The Chauri Chaura incident occurred at Chauri Chaura in the Gorakhpur district of the United Province, (modern Uttar Pradesh) in British India on 5 February 1922, when a large group of protesters, participating in the Non-cooperation movement, clashed with police, who opened fire. In retaliation the demonstrators attacked and set fire to a police station, killing all of its occupants.
The incident led to the deaths of three civilians and 22 or 23 policemen. Mahatma Gandhi who was strictly against violence halted the Non-cooperation Movement on the national level on 12 February 1922, as a direct result of this incident.
In early 1920, Indians, led by Mahatma Gandhi, were engaged in a nationwide non-cooperation movement. Using non-violent methods of civil disobedience known as Satyagraha protests were organised by the Indian National Congress to challenge oppressive government regulatory measures such as the Rowlatt Act, with the ultimate goal of swaraj or independence.
Two days before the incident, on 2 February 1922, volunteers participating in the Non-cooperation Movement protested against high meat prices in the marketplace. The demonstrators were beaten back by local police. Several of their leaders were arrested and put in the lockup at the Chauri Chaura police station. In response, a protest against the police was called for 4 February, to be held in the local marketplace.
On 5 February, approximately 2,000 to 2,500 protesters assembled and began marching towards the market at Chauri Chaura. They had gathered to picket a liquor shop in the marketplace. One of their leaders was arrested. Part of the crowd gathered in front of the local police station shouting slogans demanding the release of their leader.
Armed police were dispatched to control the situation while the crowd marched towards the market and started shouting anti-government slogans. In an attempt to frighten and disperse the crowd, the police fired warning shots into the air. This only agitated the crowd who began to throw stones at the police.
With the situation getting out of control, the Indian sub-inspector in charge ordered the police to open fire on the advancing crowd, killing three and wounding several others. Reports vary on the reason for the police retreat, with some claiming that the constables ran out of ammunition while others claimed that the crowd’s unexpectedly assertive reaction to the gunfire was the cause. In the ensuing chaos, the heavily outnumbered police fell back to the shelter of the police chowki while the angry mob advanced.
Infuriated by the gunfire into their ranks, the crowd set the chowki ablaze, killing all of the Indian policemen and chaprassis (official messengers) trapped inside. Most were burned to death though several appear to have been killed by the crowd at the entrance to the chowki and their bodies thrown back into the fire. The death count is reported variously in the literature as 22 or 23 policemen killed, possibly due to the subsequent death of an additional burn victim.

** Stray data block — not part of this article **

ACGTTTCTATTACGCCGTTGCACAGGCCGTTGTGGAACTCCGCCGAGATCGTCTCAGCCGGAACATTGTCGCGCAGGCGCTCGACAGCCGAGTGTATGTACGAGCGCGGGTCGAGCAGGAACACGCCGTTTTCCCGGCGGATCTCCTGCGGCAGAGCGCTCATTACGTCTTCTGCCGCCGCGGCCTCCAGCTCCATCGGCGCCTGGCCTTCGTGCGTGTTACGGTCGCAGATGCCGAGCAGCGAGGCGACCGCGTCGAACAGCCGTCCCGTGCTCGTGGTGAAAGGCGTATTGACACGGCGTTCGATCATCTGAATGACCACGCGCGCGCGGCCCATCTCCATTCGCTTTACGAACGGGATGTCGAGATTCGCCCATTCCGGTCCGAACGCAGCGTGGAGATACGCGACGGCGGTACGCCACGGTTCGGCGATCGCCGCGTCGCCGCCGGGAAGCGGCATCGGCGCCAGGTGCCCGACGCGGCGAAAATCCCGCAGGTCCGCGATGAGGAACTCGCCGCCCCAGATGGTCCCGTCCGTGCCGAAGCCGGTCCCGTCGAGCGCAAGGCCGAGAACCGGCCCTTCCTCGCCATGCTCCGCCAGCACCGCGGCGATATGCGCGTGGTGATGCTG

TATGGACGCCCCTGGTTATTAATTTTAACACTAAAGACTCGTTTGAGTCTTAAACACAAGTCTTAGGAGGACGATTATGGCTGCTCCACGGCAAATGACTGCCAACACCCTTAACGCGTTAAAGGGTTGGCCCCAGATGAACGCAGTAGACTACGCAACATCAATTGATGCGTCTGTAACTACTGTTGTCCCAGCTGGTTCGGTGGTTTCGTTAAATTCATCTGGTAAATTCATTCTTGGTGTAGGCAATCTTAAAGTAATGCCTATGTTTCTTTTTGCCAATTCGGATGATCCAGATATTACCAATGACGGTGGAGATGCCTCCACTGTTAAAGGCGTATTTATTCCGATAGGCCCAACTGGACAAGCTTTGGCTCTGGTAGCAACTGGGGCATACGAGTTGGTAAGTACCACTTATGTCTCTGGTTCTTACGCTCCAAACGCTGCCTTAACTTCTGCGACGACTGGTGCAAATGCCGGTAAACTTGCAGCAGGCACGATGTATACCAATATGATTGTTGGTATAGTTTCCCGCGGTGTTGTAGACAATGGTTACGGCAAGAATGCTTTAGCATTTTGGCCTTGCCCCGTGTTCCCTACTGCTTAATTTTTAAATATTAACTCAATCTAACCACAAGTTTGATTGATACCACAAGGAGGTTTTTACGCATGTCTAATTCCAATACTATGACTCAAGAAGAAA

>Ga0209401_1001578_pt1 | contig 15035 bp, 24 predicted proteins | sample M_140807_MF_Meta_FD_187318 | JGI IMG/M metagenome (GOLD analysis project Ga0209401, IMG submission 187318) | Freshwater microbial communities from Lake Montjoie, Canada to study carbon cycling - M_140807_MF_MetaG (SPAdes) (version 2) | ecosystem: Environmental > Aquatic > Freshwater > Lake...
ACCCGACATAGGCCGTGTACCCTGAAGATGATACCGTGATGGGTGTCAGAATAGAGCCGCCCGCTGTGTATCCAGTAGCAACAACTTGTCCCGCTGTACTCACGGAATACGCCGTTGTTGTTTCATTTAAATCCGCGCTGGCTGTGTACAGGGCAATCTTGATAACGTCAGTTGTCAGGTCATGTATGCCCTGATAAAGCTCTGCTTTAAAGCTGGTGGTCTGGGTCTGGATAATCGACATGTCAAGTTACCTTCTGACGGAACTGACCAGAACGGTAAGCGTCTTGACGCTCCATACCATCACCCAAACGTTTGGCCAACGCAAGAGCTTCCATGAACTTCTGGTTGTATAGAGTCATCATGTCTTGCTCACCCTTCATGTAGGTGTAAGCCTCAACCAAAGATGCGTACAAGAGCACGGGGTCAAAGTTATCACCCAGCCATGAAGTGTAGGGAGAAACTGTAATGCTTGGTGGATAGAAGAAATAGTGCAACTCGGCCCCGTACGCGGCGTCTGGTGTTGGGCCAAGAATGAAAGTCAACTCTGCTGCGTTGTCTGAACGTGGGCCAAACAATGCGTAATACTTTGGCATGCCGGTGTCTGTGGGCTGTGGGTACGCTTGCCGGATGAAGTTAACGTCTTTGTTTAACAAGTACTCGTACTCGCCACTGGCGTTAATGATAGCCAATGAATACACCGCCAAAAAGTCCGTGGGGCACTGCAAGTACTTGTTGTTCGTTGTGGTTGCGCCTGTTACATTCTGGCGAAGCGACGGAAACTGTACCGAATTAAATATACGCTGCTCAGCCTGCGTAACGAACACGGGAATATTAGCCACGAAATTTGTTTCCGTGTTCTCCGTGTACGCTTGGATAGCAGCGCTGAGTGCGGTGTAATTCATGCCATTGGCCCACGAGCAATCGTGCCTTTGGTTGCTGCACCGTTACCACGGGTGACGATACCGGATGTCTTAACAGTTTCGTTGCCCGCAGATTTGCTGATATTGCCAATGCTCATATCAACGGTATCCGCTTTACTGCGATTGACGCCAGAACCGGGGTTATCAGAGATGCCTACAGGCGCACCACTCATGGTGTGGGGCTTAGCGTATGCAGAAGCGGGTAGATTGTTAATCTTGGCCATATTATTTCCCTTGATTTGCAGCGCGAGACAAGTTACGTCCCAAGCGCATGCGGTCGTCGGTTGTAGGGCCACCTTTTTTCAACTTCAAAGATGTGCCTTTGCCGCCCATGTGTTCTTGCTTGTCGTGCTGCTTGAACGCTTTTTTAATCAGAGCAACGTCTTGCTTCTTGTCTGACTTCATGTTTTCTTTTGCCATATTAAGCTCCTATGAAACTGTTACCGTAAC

In response to the killing of the police, the British authorities declared martial law in and around Chauri Chaura. Several raids were conducted and hundreds of people were arrested.
Appalled at the outrage, Gandhi went on a five-day fast as penance for what he perceived as his culpability in the bloodshed. In reflection, Gandhi felt that he had acted too hastily in encouraging people to revolt against the British Raj without sufficiently emphasising the importance of ahimsa (non-violence) and without adequately training the people to exercise restraint in the face of attack. He decided that the Indian people were ill-prepared and not yet ready to do what was needed to achieve independence. Gandhi was also arrested and sentenced to six years of imprisonment but was later released in February 1924, on grounds of his ill health.
On 12 February 1922, the Indian National Congress halted the Non-cooperation Movement on the national level as a direct result of the Chauri Chaura tragedy.
Trial and conviction
- A total of 228 people were brought to trial on charges of “rioting and arson” in conjunction with the Chauri Chaura affair. Of these 6 died while in police custody, while 172 were sentenced to death by hanging following conviction in a trial which lasted eight months.
- A storm of protest erupted over the verdicts, which were characterised as “legalised murder” by Indian Communist leader M.N. Roy, who called for a general strike of Indian workers.
- On 20 April 1923, the Allahabad High Court reviewed the death verdicts; 19 death sentences were confirmed and 110 were sentenced to prison for life, with the rest sentenced to long terms of imprisonment.